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A Classic Québécois Dish: Beef and Winter Vegetables "Bouilli"

A Classic Québécois Dish: Beef and Winter Vegetables "Bouilli"

It’s such a universal truth that it has become a cliché: cold, winter temperatures make one yearn for comforting dishes. As much as I love delicate salads, they are definitely not what I need to fuel up on after shoveling show for over an hour.

Last weekend, as I was getting my workout shoveling said snow, a family dish popped into my head: I wanted make a bouilli (“boiled”, literally), just like my mom used to make when I was a kid. Bouilli is a classic Québécois dish which is a close cousin to the French pot-au-feu. It is usually made with low-cost cuts of beef and winter vegetables like potatoes, carrots, turnip and cabbage, all of which are slowly cooked in a broth flavored with herbs.

Shoveling makes me hungry for hearty comfort food! After a snowstorm last week:

Shoveling makes me hungry for hearty comfort food! After a snowstorm last week:

My mom tells me that both of my grandmas used to make bouilli, and they usually made it in the early fall during the harvest season, as it was a great way to enjoy young, freshly picked vegetables. My mom’s mother added a piece of pork jowl to the pot to enrich the broth’s taste, and she also tied the green beans in small, individual bundles: two traditions my mom maintained and passed on to me.

The dish was either served family-style, in a large plate placed in the center of the table, or in individual bowls where each person was served a piece of beef, a bit of shredded pork jowl, a slice of cabbage, a bundle of green beans and a portion of the other veggies. The French serve pickles with their pot-au-feu, but traditions differ on this side of the ocean. My granddad liked to pour a little bit of white distilled vinegar over his cooked cabbage (for a taste that reminds me of choucroûte), while a friend of the family introduced us to putting a slice of bread slathered with mustard at the bottom of each serving bowl. Pickles, vinegar or mustard, the goal is the same: adding a bright touch of acidity to an otherwise rich-tasting and mellow dish.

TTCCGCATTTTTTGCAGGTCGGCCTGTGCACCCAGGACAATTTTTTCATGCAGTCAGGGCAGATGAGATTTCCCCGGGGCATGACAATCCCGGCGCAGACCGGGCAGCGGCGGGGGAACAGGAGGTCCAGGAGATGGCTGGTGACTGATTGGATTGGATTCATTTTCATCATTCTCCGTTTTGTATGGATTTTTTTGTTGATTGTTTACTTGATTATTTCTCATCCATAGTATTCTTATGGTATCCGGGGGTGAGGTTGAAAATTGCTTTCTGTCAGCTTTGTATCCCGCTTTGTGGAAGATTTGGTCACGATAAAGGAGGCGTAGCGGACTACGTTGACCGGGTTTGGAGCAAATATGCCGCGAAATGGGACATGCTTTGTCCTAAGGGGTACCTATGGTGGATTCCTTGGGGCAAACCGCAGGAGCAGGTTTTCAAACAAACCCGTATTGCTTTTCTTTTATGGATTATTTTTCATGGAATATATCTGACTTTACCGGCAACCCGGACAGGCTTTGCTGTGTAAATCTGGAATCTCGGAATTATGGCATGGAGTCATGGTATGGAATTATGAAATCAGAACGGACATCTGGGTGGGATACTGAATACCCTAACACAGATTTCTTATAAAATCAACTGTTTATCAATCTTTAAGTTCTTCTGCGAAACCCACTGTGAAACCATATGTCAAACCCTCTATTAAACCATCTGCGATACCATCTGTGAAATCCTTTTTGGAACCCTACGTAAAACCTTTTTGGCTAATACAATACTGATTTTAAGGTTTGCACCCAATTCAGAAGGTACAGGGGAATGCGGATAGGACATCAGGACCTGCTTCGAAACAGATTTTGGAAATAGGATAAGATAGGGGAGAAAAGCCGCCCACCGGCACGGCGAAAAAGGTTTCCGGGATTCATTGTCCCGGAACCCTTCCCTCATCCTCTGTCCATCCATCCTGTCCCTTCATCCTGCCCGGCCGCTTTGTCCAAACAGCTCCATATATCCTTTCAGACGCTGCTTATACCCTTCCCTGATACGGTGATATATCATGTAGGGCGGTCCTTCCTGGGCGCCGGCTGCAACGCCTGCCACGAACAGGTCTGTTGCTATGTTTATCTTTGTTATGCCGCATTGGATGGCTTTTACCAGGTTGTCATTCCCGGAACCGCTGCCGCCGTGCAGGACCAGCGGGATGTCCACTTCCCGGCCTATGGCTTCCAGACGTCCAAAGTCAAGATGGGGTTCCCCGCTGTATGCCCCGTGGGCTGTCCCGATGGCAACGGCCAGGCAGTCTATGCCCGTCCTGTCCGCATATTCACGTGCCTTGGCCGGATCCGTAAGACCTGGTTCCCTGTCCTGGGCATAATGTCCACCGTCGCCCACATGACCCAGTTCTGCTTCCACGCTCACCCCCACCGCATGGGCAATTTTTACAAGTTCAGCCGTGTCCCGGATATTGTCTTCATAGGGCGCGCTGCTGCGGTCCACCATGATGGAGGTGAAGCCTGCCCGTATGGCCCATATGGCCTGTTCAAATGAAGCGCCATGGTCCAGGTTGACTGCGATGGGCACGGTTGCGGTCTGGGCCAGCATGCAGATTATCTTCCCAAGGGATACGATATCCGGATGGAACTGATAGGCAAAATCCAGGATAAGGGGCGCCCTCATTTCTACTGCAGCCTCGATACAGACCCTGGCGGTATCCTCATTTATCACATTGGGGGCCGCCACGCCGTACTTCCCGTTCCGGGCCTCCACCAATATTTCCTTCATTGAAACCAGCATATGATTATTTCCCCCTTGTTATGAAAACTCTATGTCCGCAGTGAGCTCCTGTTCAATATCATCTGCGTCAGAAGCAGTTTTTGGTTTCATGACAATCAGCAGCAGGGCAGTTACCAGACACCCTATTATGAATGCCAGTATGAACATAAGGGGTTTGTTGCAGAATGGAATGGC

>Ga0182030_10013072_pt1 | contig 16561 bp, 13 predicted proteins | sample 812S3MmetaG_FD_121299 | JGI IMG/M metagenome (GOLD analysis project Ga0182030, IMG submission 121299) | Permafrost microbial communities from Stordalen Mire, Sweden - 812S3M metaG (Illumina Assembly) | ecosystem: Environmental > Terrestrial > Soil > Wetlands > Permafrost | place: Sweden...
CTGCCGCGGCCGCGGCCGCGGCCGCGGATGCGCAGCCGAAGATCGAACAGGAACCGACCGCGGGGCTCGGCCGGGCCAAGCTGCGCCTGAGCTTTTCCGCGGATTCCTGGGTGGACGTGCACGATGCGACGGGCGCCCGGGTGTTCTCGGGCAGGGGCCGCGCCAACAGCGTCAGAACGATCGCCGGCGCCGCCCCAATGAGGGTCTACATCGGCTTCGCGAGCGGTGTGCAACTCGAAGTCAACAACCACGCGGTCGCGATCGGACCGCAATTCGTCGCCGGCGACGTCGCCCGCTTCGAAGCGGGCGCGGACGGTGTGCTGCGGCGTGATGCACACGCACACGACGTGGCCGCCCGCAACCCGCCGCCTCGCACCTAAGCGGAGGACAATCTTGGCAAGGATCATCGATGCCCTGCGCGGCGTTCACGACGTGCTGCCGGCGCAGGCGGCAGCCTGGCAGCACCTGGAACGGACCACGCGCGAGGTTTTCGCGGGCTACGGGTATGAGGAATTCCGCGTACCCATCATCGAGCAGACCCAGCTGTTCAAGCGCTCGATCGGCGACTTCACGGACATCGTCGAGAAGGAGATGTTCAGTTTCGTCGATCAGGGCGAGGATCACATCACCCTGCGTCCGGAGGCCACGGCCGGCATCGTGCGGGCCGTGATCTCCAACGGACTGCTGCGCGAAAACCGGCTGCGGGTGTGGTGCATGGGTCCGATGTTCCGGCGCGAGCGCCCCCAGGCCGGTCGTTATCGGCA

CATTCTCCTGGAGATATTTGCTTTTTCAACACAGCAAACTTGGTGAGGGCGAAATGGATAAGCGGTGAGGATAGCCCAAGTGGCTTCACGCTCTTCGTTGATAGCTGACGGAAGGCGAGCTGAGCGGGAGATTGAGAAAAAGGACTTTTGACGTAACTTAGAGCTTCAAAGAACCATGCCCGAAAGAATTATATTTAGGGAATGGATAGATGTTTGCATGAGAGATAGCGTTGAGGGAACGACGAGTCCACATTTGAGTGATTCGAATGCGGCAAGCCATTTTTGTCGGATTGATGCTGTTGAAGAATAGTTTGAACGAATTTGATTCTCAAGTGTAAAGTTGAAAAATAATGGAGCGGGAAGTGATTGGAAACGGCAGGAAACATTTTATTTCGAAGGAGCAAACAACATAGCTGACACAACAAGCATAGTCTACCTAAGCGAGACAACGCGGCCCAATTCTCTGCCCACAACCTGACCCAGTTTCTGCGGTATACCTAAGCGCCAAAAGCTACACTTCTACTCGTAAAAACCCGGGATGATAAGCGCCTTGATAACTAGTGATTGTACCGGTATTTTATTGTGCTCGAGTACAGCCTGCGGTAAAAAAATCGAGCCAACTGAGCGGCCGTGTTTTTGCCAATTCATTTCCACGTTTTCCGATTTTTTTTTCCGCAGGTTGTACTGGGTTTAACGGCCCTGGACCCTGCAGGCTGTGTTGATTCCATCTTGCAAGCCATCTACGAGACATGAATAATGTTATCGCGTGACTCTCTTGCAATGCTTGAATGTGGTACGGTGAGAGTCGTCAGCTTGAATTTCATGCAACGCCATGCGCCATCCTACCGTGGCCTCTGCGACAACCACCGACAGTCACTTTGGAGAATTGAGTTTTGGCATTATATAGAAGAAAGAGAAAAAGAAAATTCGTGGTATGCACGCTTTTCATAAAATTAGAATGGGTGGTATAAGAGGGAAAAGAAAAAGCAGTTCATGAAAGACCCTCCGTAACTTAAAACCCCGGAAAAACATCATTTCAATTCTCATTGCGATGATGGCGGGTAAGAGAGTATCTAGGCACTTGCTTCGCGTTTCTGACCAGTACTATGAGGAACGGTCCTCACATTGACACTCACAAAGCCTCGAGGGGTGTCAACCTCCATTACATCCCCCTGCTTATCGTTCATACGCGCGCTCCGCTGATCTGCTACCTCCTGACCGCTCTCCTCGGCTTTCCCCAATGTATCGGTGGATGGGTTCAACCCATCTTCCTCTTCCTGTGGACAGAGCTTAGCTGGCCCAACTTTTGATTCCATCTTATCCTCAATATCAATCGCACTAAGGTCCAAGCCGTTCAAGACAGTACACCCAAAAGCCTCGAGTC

Beef and Winter Vegetables "Bouilli"

Like pot-au-feu, there is no single recipe for bouilli – every family makes it differently. Some even make it with chicken or ham instead of beef. The following recipe is the way I grew up eating it. It’s a no-fuss, inexpensive but very satisfying dish that I think still deserves a spot in modern repertoires. Although a slow cooker makes it even easier to prepare, it is still very simple to make it like my grandma used to, in a large pot simmering for a couple of hours, slowly filling the house with a rich aroma that’ll make any stomach growl – especially after coming in from the cold.